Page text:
Irish High Crosses

by admin on May 7, 2014

in In Focus,Ireland Tours

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Irish High Crosses

A high cross is a freestanding Christian cross made of stone or wood. This unique Irish form of art was born and grew sometime between the ninth and the twelfth centuries A.D. The artists worked with wood, velum, and metal in addition to stone. During this time, Ireland experienced its greatest moments in art, known as The Golden Age of Ireland.

Many high crosses, at different stages of development were created throughout these centuries. At Monasterboice, County Louth there is Muiredach’s Cross which is recognised as the best example of a High Cross in Ireland. It is covered in carvings of scenes from the bible. The first image to be illuminated by sunrise is Eve giving Adam the apple and the last scene illuminated during sunset is Jesus being crucified. There are also two other crosses at Monasterboice, The North and  West Crosses as well as a round tower. Single high crosses still stand in many locations such as Drumcliff, County Sligo, Dysart O’Dea, County Clare.

It is not certain whether the earliest high crosses were created by the Irish or the British. Those early surviving crosses seem to have come from the Anglo-Saxon kingdom of Northumbria. The native dwellers of this territory were converted to Christianity and influenced by Irish missionaries. These high crosses offer some of the strongest arguments and evidences of how powerful religious communities influenced, supported, and encouraged art in early Christian Ireland.

Early crosses were usually only about eight feet high. As time passed, the crosses of Ireland were created to be three times that height, and much bulkier in depth and width, to offer larger surface areas for decorative carving.

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Many early crosses included a stone ring were the cross sections came together, forming Celtic crosses. Many crosses are beautifully ornate, with celtic designs. This is most likely an influence of Celtic Christianity. The title “High Cross”, is given to the crosses in Ireland and Scotland and across the British Isles.
At Clonmacnoise near Athlone you can view a number of High crosses. The North Cross is the oldest of the four crosses, it was built c. 800. Only the sandstone shaft and base survive. The base is a former millstone. Cross of the Scriptures: This 4-metre high sandstone cross is one of the most skillfully executed of the surviving high crosses in Ireland, and of particular interest for its surviving inscription, which asks a prayer for Flann, King of Ireland, and Colmn who made the cross, both individuals who were also responsible for the building of the Cathedral.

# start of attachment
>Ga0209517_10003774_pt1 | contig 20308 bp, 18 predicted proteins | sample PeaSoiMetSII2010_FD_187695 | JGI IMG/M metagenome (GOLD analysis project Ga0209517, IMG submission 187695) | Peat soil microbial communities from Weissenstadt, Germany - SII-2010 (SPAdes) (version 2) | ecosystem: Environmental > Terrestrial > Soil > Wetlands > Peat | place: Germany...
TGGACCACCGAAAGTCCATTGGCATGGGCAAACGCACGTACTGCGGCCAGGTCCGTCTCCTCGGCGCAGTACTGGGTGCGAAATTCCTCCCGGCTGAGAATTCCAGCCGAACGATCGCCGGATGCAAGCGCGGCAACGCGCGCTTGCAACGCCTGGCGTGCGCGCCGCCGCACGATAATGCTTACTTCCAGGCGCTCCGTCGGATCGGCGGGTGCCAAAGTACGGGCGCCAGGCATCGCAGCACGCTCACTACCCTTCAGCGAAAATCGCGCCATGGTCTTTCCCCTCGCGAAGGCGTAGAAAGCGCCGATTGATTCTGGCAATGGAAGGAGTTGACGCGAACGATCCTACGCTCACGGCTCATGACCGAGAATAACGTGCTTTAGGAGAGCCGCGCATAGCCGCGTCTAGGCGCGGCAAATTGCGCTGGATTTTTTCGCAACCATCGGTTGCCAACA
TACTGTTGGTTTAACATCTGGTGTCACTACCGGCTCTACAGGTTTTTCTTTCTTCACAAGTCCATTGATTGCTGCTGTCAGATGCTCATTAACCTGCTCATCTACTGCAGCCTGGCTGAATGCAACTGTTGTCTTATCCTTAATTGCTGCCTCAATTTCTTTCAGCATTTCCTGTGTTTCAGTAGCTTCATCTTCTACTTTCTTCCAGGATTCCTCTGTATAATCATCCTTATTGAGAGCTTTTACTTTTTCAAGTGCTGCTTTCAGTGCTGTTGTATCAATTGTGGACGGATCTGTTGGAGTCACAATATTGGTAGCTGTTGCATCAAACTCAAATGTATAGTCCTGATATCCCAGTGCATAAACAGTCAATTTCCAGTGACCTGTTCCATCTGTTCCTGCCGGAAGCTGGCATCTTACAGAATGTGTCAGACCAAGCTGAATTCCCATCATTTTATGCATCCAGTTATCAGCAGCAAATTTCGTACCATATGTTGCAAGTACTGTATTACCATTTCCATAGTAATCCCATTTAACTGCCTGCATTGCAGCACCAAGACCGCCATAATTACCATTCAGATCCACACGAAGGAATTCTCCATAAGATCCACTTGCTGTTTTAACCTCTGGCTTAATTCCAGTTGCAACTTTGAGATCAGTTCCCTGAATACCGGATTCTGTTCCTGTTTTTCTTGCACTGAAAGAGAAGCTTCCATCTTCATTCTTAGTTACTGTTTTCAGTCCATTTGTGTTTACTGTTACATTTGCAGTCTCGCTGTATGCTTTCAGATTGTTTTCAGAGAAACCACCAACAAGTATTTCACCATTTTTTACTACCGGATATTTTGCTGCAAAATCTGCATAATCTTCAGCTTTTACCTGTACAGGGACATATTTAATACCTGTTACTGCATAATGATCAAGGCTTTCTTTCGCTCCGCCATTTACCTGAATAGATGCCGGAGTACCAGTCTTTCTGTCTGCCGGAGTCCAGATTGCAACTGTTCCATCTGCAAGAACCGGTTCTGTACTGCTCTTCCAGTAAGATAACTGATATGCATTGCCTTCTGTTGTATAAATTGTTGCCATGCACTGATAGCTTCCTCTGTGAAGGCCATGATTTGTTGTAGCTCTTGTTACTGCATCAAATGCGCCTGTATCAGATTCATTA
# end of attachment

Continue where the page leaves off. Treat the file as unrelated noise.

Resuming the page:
The cross was carved from a single piece of sandstone c.900. The surface of the cross has been divided into panels, showing scenes including the Crucifixion, the Last Judgement, and Christ in the Tomb.

At Carndonagh in County Donegal there is a high cross which is also known as the Donagh or St. Patrick’s Cross. It is located in the town of Carndonagh on the Inishowen Peninsula.
Durrow Abbey and High Cross is a historic site located off the some 8 kilometres from the town of Tullamore in County Offaly. It is one of the most important monastic sites in all of Ireland.
To this day, the site remains a largely undisturbed early historic and medieval monastic site containing a complex of archaeological monuments, ecclesiastical and secular, visible and sub-surface.
Market Cross, Kells County Meath dating from the ninth century, is a one of the four surviving High Crosses of Kells. It was originally located at Cross Street but now is protected at the visitor centre nearby. Known as the “Cross of the Gate” of the monastery it is a Termon Cross, meaning that once inside the boundary of the monastic area, a fugitive could claim Sanctuary. The crosses were used primarily for religious instruction. Carved on the faces of the crosses are scenes from the Old and New Testaments.
In Kilcullen there are two distinct Irish High Crosses, and what may be the base of a third, at different locations within the churchyard. The “decorated high cross” has four illustrated faces, with a range of panels. It did not survive intact – it is known that it was leaning by 1862, and later lay on the ground for some years, and when it was remounted in the late 19th century, parts of at least one panel were lost, and parts of the panel which had been facing upwards had been badly eroded. The “plain high cross” may have had the beginnings of decoration, but has no finished ornamentation.
In Clones County Monaghan you will find the remains of a tenth century sandstone cross standing in the centre of the town called the Diamond.
Castledermot in County Kildare also has a tall high cross called the North Cross and is over 3m high. There is also the remains of another cross.

As you can see when you travel the roads across Ireland’s countryside, make sure you don’t miss the opportunity to experience the beauty and history of Ireland’s High Crosses. More info

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